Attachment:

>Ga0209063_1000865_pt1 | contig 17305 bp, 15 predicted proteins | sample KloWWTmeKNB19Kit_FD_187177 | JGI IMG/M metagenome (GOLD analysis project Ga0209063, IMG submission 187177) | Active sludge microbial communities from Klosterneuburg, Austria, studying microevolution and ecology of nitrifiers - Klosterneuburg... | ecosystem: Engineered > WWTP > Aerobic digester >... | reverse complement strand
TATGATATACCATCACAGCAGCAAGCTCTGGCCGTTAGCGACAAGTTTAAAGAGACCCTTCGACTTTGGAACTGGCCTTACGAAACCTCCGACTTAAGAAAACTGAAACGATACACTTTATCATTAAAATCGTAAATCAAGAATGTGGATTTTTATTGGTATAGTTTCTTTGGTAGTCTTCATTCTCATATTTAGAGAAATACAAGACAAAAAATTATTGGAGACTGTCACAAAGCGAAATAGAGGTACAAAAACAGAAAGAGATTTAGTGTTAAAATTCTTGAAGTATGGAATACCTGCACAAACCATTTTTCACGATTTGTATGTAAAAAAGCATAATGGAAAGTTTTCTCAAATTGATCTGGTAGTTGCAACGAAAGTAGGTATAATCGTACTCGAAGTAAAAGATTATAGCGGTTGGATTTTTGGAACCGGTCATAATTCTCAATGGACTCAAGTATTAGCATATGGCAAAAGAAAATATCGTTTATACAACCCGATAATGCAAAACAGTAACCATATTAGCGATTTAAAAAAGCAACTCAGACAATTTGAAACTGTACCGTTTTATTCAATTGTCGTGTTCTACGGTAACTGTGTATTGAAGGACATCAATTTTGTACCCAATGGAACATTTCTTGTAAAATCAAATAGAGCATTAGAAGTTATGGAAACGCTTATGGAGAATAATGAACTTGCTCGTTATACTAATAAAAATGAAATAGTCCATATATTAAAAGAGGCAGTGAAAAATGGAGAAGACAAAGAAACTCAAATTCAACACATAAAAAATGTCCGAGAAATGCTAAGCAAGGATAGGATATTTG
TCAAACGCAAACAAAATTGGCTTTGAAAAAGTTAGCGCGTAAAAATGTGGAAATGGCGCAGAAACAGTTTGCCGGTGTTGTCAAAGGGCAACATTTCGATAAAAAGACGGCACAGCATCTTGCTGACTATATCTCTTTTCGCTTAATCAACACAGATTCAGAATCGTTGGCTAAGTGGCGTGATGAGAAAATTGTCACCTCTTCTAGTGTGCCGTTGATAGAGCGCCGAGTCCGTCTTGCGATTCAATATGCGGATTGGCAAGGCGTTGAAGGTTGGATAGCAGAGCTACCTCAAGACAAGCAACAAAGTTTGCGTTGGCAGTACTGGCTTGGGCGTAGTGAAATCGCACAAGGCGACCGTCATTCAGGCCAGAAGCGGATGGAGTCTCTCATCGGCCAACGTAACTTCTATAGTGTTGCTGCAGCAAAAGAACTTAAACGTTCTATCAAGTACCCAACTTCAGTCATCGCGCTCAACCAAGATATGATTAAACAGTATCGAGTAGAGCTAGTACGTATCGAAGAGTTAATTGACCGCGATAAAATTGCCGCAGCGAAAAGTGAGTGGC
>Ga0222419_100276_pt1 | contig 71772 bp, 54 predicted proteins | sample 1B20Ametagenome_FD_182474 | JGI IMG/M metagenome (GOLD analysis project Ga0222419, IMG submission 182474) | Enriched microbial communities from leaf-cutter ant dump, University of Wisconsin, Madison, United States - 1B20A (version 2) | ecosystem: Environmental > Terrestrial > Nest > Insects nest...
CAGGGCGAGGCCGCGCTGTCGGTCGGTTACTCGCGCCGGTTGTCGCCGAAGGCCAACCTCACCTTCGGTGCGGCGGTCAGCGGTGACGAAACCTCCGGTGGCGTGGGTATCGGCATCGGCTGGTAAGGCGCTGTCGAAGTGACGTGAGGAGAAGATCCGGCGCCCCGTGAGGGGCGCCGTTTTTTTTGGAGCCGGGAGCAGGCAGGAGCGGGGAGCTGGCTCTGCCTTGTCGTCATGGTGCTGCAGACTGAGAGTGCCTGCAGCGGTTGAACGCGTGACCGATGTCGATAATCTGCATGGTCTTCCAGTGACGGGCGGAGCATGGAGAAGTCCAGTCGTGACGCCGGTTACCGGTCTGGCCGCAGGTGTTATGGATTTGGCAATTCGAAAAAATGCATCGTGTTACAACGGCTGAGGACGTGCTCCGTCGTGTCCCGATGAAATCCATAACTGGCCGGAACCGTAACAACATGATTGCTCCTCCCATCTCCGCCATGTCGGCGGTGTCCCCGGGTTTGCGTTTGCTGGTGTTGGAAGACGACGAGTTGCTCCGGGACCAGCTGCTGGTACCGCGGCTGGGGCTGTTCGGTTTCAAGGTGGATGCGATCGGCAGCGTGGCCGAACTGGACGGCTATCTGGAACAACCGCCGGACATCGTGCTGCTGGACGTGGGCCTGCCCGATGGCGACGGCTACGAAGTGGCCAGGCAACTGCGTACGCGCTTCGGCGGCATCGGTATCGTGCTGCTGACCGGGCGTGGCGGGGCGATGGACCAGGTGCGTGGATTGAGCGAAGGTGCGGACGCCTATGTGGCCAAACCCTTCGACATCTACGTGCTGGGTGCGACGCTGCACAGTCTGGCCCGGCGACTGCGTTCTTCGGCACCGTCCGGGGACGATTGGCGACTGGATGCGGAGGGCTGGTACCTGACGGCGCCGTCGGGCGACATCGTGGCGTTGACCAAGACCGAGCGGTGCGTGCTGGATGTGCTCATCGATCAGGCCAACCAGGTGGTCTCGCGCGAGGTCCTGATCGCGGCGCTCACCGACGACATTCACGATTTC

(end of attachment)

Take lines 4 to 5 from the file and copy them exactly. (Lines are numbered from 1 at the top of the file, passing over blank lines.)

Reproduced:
>Ga0222419_100276_pt1 | contig 71772 bp, 54 predicted proteins | sample 1B20Ametagenome_FD_182474 | JGI IMG/M metagenome (GOLD analysis project Ga0222419, IMG submission 182474) | Enriched microbial communities from leaf-cutter ant dump, University of Wisconsin, Madison, United States - 1B20A (version 2) | ecosystem: Environmental > Terrestrial > Nest > Insects nest...
CAGGGCGAGGCCGCGCTGTCGGTCGGTTACTCGCGCCGGTTGTCGCCGAAGGCCAACCTCACCTTCGGTGCGGCGGTCAGCGGTGACGAAACCTCCGGTGGCGTGGGTATCGGCATCGGCTGGTAAGGCGCTGTCGAAGTGACGTGAGGAGAAGATCCGGCGCCCCGTGAGGGGCGCCGTTTTTTTTGGAGCCGGGAGCAGGCAGGAGCGGGGAGCTGGCTCTGCCTTGTCGTCATGGTGCTGCAGACTGAGAGTGCCTGCAGCGGTTGAACGCGTGACCGATGTCGATAATCTGCATGGTCTTCCAGTGACGGGCGGAGCATGGAGAAGTCCAGTCGTGACGCCGGTTACCGGTCTGGCCGCAGGTGTTATGGATTTGGCAATTCGAAAAAATGCATCGTGTTACAACGGCTGAGGACGTGCTCCGTCGTGTCCCGATGAAATCCATAACTGGCCGGAACCGTAACAACATGATTGCTCCTCCCATCTCCGCCATGTCGGCGGTGTCCCCGGGTTTGCGTTTGCTGGTGTTGGAAGACGACGAGTTGCTCCGGGACCAGCTGCTGGTACCGCGGCTGGGGCTGTTCGGTTTCAAGGTGGATGCGATCGGCAGCGTGGCCGAACTGGACGGCTATCTGGAACAACCGCCGGACATCGTGCTGCTGGACGTGGGCCTGCCCGATGGCGACGGCTACGAAGTGGCCAGGCAACTGCGTACGCGCTTCGGCGGCATCGGTATCGTGCTGCTGACCGGGCGTGGCGGGGCGATGGACCAGGTGCGTGGATTGAGCGAAGGTGCGGACGCCTATGTGGCCAAACCCTTCGACATCTACGTGCTGGGTGCGACGCTGCACAGTCTGGCCCGGCGACTGCGTTCTTCGGCACCGTCCGGGGACGATTGGCGACTGGATGCGGAGGGCTGGTACCTGACGGCGCCGTCGGGCGACATCGTGGCGTTGACCAAGACCGAGCGGTGCGTGCTGGATGTGCTCATCGATCAGGCCAACCAGGTGGTCTCGCGCGAGGTCCTGATCGCGGCGCTCACCGACGACATTCACGATTTC